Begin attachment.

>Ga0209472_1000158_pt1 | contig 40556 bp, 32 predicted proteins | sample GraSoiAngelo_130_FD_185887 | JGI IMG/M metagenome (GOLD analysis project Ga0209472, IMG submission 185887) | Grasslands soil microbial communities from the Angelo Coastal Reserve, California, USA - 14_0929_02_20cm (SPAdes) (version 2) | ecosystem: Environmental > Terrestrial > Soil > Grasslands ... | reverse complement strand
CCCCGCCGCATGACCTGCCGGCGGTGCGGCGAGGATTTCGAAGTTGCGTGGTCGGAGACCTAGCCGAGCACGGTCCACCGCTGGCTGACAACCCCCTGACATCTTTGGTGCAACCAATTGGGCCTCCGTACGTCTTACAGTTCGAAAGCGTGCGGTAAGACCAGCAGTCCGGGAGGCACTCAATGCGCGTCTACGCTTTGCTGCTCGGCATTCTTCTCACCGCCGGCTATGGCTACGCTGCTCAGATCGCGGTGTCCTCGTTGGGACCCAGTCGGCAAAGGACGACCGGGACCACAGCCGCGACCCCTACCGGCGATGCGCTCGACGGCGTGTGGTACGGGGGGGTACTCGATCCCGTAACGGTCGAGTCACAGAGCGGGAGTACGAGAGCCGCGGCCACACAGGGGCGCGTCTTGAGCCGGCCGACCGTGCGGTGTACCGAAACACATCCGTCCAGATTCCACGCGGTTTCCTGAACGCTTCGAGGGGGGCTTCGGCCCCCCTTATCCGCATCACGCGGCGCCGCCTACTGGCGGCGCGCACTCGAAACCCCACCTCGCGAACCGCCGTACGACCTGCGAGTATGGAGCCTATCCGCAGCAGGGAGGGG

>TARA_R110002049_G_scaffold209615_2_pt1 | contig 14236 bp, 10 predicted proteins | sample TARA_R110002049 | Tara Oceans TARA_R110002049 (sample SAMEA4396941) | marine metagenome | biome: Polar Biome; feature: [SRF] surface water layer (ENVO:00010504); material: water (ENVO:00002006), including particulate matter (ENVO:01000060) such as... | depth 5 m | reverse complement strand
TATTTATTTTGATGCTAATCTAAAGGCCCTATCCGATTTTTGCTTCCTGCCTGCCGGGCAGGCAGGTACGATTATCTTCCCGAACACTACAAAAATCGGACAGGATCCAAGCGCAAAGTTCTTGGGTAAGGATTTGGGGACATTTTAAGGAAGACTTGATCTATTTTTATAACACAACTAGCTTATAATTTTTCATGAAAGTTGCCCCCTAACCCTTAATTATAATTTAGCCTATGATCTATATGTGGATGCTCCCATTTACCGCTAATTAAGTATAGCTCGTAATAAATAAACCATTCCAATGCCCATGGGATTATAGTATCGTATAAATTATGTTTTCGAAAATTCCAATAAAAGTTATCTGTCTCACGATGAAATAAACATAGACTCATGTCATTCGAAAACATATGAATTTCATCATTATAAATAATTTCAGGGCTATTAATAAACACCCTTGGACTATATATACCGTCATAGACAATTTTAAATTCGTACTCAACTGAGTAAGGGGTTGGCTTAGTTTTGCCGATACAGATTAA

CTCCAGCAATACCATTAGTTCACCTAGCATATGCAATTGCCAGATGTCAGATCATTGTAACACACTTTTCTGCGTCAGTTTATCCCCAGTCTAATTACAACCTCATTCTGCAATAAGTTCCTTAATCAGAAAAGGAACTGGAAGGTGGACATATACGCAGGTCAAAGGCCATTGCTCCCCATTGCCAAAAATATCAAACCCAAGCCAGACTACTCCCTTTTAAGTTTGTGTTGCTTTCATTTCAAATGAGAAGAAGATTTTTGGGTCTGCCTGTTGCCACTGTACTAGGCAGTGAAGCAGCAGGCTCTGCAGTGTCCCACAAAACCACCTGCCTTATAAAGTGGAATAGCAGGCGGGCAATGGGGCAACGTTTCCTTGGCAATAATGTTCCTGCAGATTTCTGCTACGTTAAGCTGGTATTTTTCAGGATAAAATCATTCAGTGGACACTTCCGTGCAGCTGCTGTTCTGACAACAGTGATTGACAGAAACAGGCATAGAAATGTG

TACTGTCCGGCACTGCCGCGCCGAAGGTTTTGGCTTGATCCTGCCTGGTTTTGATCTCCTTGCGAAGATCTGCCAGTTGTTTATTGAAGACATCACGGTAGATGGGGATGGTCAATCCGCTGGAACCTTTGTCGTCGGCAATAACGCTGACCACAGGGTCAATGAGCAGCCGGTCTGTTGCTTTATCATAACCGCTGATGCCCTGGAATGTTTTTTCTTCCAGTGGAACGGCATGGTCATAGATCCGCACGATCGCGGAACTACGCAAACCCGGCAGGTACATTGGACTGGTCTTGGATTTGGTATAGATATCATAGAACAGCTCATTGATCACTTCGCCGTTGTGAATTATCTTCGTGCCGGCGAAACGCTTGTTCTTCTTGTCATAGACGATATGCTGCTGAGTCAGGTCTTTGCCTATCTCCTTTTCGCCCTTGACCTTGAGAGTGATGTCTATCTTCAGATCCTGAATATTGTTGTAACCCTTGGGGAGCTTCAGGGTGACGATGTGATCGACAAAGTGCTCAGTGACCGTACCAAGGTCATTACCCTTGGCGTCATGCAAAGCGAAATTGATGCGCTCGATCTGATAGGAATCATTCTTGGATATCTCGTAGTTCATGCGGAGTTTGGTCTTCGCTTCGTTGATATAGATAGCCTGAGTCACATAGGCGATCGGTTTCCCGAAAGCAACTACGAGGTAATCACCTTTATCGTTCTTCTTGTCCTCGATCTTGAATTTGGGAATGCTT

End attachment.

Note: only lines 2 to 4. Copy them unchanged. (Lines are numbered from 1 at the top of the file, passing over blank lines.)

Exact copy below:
CCCCGCCGCATGACCTGCCGGCGGTGCGGCGAGGATTTCGAAGTTGCGTGGTCGGAGACCTAGCCGAGCACGGTCCACCGCTGGCTGACAACCCCCTGACATCTTTGGTGCAACCAATTGGGCCTCCGTACGTCTTACAGTTCGAAAGCGTGCGGTAAGACCAGCAGTCCGGGAGGCACTCAATGCGCGTCTACGCTTTGCTGCTCGGCATTCTTCTCACCGCCGGCTATGGCTACGCTGCTCAGATCGCGGTGTCCTCGTTGGGACCCAGTCGGCAAAGGACGACCGGGACCACAGCCGCGACCCCTACCGGCGATGCGCTCGACGGCGTGTGGTACGGGGGGGTACTCGATCCCGTAACGGTCGAGTCACAGAGCGGGAGTACGAGAGCCGCGGCCACACAGGGGCGCGTCTTGAGCCGGCCGACCGTGCGGTGTACCGAAACACATCCGTCCAGATTCCACGCGGTTTCCTGAACGCTTCGAGGGGGGCTTCGGCCCCCCTTATCCGCATCACGCGGCGCCGCCTACTGGCGGCGCGCACTCGAAACCCCACCTCGCGAACCGCCGTACGACCTGCGAGTATGGAGCCTATCCGCAGCAGGGAGGGG

>TARA_R110002049_G_scaffold209615_2_pt1 | contig 14236 bp, 10 predicted proteins | sample TARA_R110002049 | Tara Oceans TARA_R110002049 (sample SAMEA4396941) | marine metagenome | biome: Polar Biome; feature: [SRF] surface water layer (ENVO:00010504); material: water (ENVO:00002006), including particulate matter (ENVO:01000060) such as... | depth 5 m | reverse complement strand
TATTTATTTTGATGCTAATCTAAAGGCCCTATCCGATTTTTGCTTCCTGCCTGCCGGGCAGGCAGGTACGATTATCTTCCCGAACACTACAAAAATCGGACAGGATCCAAGCGCAAAGTTCTTGGGTAAGGATTTGGGGACATTTTAAGGAAGACTTGATCTATTTTTATAACACAACTAGCTTATAATTTTTCATGAAAGTTGCCCCCTAACCCTTAATTATAATTTAGCCTATGATCTATATGTGGATGCTCCCATTTACCGCTAATTAAGTATAGCTCGTAATAAATAAACCATTCCAATGCCCATGGGATTATAGTATCGTATAAATTATGTTTTCGAAAATTCCAATAAAAGTTATCTGTCTCACGATGAAATAAACATAGACTCATGTCATTCGAAAACATATGAATTTCATCATTATAAATAATTTCAGGGCTATTAATAAACACCCTTGGACTATATATACCGTCATAGACAATTTTAAATTCGTACTCAACTGAGTAAGGGGTTGGCTTAGTTTTGCCGATACAGATTAA